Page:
Will your site do as well? Use the free Readability Test Tool and find out at 
Viral Marketing: Examples from Oberlin College and McMaster University

Can you make viral marketing a fruitful part of your marketing toolkit?

Cameron Pegg thinks you can and writes about that in a CASE article that includes examples of successful Oberlin College and McMaster University efforts. Pay special attention to the infographic on how to create a “viral marketing culture” when you visit 
LinkedIn for Student Recruitment

Graham Edwards has written an interesting piece on how to use LinkedIn for student recruitment. Not advertising, but how to best take advantage of the new LinkedIn university page feature as you build your presence there.

My personal best bet: use this to show parents of traditional age students how your alumni are doing out and about the world after graduation. Graham has more ideas at 
For-Profit Sector: 22 State Suits Focus on Improper Marketing

Suits are in progress in 22 states against 10 for-profit schools. Four Federal Government divisions have also filed suits. Just four schools are attracting most of the attention, often based on loan practices and claims about employability and earnings after graduation. 

Even marketers who do not work in the for-profit sector should pay attention. Will anyone ask universities to prove their claims to “academic excellence” anytime soon? The winds on what is acceptable and what is not are changing.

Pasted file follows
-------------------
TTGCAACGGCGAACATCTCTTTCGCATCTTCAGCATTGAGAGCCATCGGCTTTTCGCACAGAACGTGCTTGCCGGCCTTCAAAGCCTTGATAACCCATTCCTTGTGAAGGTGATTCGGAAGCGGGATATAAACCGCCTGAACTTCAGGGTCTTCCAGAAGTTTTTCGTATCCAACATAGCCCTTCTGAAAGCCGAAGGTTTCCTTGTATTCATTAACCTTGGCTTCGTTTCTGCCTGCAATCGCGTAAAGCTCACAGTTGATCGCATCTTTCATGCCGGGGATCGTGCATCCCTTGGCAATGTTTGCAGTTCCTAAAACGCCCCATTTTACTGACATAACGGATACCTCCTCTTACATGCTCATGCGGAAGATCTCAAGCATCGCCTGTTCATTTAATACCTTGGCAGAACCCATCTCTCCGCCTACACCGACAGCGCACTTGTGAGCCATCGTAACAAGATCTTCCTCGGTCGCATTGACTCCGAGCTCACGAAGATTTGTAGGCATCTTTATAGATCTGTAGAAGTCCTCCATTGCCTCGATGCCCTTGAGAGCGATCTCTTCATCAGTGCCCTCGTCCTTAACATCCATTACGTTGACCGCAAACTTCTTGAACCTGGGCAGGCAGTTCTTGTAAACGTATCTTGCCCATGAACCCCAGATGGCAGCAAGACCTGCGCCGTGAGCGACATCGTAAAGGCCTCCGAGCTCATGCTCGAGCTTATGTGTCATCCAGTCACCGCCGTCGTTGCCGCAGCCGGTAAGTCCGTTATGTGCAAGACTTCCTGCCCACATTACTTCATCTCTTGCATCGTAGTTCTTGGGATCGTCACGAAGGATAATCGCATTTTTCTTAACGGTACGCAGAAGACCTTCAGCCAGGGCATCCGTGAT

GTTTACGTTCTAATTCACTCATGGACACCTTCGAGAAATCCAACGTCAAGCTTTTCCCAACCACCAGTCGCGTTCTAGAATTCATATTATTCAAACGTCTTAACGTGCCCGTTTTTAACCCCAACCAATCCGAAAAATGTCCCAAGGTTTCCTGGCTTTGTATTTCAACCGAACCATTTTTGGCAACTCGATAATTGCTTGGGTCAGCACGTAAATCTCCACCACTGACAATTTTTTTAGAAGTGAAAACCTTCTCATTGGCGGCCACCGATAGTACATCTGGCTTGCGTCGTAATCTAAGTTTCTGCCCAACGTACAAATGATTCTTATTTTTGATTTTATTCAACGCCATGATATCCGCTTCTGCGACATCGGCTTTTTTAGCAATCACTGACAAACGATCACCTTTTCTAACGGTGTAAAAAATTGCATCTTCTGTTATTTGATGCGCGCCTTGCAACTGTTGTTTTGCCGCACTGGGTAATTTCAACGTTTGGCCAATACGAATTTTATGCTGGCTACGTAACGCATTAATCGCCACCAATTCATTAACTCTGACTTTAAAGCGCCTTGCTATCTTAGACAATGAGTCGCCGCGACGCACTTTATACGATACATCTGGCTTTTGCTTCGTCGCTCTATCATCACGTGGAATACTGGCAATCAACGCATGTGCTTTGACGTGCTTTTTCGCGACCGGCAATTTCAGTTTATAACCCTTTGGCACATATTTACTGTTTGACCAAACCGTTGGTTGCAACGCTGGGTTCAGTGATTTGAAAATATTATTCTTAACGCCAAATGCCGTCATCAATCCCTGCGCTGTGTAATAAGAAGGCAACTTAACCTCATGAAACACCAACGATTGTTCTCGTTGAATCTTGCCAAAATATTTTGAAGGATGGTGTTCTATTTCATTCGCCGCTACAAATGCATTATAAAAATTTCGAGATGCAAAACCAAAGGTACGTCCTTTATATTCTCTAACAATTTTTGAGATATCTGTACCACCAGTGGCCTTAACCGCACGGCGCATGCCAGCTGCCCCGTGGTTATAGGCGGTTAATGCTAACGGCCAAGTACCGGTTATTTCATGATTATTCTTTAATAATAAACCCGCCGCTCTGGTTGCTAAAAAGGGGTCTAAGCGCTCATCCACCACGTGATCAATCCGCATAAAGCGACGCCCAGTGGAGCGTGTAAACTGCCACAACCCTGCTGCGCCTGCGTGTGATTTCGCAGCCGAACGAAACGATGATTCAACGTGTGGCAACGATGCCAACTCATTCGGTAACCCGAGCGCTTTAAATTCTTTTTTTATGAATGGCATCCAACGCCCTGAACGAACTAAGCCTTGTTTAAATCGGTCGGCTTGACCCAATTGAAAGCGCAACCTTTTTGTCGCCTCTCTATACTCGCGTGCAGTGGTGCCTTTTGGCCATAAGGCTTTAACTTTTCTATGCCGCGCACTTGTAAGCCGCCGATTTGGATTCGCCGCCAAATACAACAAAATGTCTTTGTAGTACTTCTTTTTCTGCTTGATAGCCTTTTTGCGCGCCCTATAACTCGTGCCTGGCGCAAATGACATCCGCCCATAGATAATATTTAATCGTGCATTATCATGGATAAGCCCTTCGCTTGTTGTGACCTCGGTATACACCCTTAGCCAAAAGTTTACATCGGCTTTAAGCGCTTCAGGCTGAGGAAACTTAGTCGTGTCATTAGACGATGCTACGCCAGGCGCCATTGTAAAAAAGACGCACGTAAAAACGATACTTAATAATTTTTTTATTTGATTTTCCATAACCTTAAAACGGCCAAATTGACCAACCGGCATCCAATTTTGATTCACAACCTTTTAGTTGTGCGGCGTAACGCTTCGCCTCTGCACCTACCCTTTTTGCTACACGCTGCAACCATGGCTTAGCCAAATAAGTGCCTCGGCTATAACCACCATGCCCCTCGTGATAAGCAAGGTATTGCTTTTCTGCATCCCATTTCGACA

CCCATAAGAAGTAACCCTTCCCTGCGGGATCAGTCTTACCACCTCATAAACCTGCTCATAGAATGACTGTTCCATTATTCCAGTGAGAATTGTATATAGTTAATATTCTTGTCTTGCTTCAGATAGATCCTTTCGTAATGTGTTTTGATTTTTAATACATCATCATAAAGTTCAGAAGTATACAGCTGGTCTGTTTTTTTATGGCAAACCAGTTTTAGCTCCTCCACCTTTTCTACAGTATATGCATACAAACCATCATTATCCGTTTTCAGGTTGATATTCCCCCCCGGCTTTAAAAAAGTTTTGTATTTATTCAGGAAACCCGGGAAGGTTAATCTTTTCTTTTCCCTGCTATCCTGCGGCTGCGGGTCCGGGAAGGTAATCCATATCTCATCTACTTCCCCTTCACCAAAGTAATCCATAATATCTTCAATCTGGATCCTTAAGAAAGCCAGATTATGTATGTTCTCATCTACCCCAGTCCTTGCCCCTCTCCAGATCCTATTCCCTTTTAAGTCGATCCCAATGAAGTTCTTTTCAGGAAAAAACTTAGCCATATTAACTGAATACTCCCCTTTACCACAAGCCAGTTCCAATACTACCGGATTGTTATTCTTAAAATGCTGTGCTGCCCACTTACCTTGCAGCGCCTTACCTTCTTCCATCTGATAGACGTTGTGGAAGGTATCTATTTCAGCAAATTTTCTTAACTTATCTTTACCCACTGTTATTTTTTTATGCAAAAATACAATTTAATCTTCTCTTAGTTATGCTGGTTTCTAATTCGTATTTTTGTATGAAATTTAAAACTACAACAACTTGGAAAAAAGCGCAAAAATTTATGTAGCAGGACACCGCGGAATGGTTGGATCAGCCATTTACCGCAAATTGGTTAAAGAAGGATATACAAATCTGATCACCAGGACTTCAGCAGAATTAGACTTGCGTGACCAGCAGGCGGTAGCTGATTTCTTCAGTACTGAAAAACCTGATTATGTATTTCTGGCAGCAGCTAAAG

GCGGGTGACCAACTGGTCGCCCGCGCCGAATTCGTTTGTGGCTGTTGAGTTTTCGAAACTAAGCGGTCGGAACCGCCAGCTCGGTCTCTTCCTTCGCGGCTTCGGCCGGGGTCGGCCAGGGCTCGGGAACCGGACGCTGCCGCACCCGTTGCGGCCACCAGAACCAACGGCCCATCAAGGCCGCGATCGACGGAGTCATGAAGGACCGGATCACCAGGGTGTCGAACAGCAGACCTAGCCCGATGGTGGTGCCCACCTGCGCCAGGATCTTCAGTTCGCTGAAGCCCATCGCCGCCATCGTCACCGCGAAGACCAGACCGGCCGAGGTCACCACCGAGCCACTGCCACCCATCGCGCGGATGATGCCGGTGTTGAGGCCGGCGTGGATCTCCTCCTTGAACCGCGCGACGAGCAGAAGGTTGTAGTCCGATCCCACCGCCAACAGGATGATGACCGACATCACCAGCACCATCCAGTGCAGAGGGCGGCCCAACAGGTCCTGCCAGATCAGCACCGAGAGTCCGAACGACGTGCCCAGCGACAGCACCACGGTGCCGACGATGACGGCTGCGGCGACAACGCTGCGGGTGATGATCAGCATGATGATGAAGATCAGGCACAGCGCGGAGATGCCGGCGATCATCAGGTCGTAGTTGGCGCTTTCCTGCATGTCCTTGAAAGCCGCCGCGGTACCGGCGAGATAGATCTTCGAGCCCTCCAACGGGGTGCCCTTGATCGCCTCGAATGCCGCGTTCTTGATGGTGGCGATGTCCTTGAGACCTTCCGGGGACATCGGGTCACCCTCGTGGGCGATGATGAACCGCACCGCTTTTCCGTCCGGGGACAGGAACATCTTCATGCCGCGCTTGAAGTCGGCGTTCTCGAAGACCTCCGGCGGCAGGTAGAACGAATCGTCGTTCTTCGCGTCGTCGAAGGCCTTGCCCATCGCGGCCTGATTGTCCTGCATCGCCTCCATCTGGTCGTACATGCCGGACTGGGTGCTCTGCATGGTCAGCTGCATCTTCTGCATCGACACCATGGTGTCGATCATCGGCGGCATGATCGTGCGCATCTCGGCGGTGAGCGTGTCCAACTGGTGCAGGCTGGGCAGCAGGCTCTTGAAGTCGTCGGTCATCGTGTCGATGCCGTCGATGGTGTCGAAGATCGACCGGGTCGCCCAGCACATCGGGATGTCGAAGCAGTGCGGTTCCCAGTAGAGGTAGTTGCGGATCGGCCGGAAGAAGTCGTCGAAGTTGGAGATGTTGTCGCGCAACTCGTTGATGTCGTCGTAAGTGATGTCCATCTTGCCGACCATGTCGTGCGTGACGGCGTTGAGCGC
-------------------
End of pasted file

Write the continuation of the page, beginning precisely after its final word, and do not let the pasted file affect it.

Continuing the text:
See who is attracting the most attention when you scan the chart at 
Most Popular Topic in February Newsletter: 8 Web Design Elements You No Longer Need

The runaway top topic last month from UX magazine discusses website features you can safely dispense with starts with drop-down menus and carousels and adds six more elements to review at 
Conference and Master Class Presentations in March and April

March 27-28, Denver: “Writing Right for the Web: Focusing on Student Recruitment” sponsored by Academic Impressions. Agenda and registration at 

April 1, Philadelphia: “Critical Online Steps to Boost Enrollment: Speed, Simplicity, and Top Task Completion,” an eduWeb Master Class. Review the program and register at 

Plan a custom presentation on your campus. Host a workshop on any of my conference topics. Review the 2013 list at and contact me at or 248.766.6425.
Be a marketing champion on your campus.

Bob Johnson, Ph.D. 
Bob Johnson Consulting, LLC